How do couples build intimacy in an era that valorizes independence and self-responsibility? How can a man be a good husband when full-time jobs are scarce? How can unmarried women find fulfillment and recognition outside of normative relationships? How can a person express their sexuality when there is no terminology that feels right? In contemporary Japan, broad social transformations are reflected and refracted in changing intimate relationships. As the Japanese population ages, the low birth rate shrinks the population, and decades of recession radically restructure labor markets, Japanese intimate relationships, norms, and ideals are concurrently shifting.This volume explores a broad range of intimate practices in Japan in the first decades of the 2000s to trace how social change is becoming manifest through deeply personal choices. From young people making decisions about birth control to spouses struggling to connect with each other, parents worrying about stigma faced by their adopted children, and queer people creating new terms to express their identifications, Japanese intimacies are commanding a surprising amount of attention, both within and beyond Japan. With ethnographic analysis focused on how intimacy is imagined, enacted, and discussed, the volume's chapters offer rich and complex portraits of how people balance personal desires with feasible possibilities and shifting social norms. Intimate Japan will appeal to scholars and students in anthropology and Japanese or Asian studies, particularly those focusing on gender, kinship, sexuality, and labor policy. The book will also be of interest to researchers across social science subject areas, including sociology, political science, and psychology.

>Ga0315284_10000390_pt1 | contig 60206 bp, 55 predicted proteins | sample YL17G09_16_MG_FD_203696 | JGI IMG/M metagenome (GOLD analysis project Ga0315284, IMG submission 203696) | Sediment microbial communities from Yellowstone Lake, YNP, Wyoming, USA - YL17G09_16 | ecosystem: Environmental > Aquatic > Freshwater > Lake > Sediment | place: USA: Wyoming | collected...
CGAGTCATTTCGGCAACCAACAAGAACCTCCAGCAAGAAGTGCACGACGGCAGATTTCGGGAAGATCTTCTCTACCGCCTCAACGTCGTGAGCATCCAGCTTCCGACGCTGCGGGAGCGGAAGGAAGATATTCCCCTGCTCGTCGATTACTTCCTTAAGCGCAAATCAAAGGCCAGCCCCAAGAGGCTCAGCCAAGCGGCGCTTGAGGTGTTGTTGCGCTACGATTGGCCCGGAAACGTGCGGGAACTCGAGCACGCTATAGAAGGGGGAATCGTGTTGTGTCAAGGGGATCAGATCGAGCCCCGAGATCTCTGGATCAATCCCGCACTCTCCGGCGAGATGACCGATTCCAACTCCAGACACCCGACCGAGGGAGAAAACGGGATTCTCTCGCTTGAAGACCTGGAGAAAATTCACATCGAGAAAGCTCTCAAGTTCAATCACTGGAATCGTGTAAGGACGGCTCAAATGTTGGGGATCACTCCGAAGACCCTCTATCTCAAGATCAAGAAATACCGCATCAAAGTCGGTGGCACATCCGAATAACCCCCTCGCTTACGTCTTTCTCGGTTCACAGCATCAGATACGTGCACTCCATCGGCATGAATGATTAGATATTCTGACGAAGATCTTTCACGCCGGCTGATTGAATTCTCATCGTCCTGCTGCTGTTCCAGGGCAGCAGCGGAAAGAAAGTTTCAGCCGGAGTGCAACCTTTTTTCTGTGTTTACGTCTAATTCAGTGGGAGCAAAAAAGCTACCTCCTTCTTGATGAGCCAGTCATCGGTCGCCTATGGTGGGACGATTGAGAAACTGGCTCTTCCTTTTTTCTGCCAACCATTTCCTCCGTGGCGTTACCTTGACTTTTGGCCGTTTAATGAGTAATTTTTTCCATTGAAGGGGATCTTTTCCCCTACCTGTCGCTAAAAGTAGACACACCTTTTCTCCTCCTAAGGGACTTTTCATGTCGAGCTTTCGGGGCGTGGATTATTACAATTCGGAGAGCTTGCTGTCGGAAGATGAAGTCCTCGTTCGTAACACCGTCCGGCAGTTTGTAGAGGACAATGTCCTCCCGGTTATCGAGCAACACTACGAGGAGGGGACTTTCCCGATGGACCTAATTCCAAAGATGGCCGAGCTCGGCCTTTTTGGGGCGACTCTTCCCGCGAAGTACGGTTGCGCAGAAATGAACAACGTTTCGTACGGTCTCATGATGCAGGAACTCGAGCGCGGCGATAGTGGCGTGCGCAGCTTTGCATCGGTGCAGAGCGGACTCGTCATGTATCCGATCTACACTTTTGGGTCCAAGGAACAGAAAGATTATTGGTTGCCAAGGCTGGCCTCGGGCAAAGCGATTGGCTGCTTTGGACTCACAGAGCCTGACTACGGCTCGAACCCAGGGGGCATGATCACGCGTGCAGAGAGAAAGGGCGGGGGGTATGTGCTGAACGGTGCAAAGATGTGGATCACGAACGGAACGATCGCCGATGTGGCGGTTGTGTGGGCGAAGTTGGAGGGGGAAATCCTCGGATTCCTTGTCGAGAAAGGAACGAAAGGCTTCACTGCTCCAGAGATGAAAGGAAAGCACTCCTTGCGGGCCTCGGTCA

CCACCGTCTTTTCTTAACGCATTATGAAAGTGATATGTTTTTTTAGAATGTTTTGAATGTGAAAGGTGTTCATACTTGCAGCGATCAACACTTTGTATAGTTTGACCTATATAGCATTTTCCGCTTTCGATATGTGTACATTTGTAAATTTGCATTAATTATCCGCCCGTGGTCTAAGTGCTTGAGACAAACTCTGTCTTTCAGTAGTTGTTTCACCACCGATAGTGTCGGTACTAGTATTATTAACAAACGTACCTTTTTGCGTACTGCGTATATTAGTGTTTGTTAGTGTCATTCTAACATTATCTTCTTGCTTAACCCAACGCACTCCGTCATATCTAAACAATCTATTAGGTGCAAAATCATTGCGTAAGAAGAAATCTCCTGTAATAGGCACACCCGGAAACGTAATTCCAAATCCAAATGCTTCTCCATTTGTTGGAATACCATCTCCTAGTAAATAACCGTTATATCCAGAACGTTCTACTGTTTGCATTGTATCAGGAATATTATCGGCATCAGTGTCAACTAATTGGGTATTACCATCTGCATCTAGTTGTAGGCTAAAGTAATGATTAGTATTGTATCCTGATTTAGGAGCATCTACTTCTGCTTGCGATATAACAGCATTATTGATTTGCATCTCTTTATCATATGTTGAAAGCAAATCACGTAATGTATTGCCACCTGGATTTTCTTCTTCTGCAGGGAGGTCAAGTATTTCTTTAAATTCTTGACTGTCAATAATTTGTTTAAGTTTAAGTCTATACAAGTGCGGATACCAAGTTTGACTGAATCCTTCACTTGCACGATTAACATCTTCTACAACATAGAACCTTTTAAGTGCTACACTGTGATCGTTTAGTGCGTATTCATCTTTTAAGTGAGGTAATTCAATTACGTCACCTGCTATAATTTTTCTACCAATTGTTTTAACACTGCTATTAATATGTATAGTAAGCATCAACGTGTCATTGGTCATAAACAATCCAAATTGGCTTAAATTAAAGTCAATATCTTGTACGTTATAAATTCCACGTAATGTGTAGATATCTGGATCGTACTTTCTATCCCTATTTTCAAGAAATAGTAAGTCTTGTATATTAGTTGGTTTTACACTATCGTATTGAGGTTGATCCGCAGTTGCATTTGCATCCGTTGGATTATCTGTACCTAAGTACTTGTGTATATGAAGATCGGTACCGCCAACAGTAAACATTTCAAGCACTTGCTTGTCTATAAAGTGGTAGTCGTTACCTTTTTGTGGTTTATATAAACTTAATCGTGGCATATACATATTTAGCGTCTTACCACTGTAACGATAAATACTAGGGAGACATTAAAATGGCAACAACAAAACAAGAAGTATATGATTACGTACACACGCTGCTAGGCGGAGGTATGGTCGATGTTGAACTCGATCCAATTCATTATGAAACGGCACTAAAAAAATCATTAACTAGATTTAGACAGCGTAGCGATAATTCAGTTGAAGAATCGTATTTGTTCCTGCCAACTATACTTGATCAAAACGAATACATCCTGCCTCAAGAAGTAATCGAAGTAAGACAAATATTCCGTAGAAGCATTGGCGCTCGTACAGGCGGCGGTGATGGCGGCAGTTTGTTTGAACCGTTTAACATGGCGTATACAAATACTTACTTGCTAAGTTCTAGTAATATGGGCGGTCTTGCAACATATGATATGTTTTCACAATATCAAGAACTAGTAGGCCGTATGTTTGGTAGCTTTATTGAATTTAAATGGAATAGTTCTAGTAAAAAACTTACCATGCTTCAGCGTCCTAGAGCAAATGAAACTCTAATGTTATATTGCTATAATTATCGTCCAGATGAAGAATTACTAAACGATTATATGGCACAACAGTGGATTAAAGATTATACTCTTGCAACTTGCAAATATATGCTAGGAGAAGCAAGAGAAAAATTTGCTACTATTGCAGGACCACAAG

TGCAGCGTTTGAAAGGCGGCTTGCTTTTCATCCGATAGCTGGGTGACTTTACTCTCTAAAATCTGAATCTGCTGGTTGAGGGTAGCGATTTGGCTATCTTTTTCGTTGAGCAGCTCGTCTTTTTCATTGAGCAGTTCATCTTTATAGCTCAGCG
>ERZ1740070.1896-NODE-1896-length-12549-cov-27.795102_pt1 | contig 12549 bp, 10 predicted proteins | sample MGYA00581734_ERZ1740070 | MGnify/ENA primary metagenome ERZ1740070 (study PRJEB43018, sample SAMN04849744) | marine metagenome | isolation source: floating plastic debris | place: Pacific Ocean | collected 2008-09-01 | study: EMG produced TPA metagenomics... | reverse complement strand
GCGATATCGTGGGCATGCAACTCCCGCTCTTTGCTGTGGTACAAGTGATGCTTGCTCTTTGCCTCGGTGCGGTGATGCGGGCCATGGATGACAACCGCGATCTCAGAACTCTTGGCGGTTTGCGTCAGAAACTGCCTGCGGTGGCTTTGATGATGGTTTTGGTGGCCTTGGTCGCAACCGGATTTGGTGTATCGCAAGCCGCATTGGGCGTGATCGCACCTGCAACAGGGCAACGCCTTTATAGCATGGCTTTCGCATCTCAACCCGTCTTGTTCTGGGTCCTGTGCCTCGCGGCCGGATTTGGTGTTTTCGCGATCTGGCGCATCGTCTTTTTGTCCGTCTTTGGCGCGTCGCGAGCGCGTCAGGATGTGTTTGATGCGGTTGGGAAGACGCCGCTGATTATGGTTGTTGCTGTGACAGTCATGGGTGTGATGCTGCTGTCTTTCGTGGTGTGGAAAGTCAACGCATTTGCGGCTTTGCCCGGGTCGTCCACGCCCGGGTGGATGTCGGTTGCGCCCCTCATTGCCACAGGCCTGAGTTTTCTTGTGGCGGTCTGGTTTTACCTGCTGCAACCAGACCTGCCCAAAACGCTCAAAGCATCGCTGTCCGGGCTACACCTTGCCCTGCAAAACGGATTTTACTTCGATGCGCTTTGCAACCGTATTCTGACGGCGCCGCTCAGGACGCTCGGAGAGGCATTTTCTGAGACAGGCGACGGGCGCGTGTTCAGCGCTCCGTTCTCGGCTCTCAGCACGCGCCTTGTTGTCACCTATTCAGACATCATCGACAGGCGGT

Methods of Research on Human Development and Families is an introduction to quantitative and qualitative research methods that teaches readers how to be intelligent and critical consumers of research on families. This new book has been adapted from the author team's previous SAGE text, Methods of Family Research, and includes applications and examples from both family science and human development research. With a focus on interpreting and understanding research techniques rather than doing research, this text illustrates how research on families is conducted and helps students gain the competence and confidence to effectively read, interpret, and critique published research reports.
The notion of happily ever after has been ingrained in many of us since childhood-meet someone, date, have the big white wedding, and enjoy your well-deserved future. But why do we buy into this idea? Is love really all we need? Author Laurie Essig invites us to flip this concept of romance on its head and see it for what it really is-an ideology that we desperately cling to as a way to cope with the fact that we believe we cannot control or affect the societal, economic, and political structures around us. From climate change to nuclear war, white nationalism to the worship of wealth and conspicuous consumption-as the future becomes seemingly less secure, Americans turn away from the public sphere and find shelter in the private. Essig argues that when we do this, we allow romance to blind us to the real work that needs to be done-building global movements that inspire a change in government policies to address economic and social inequality.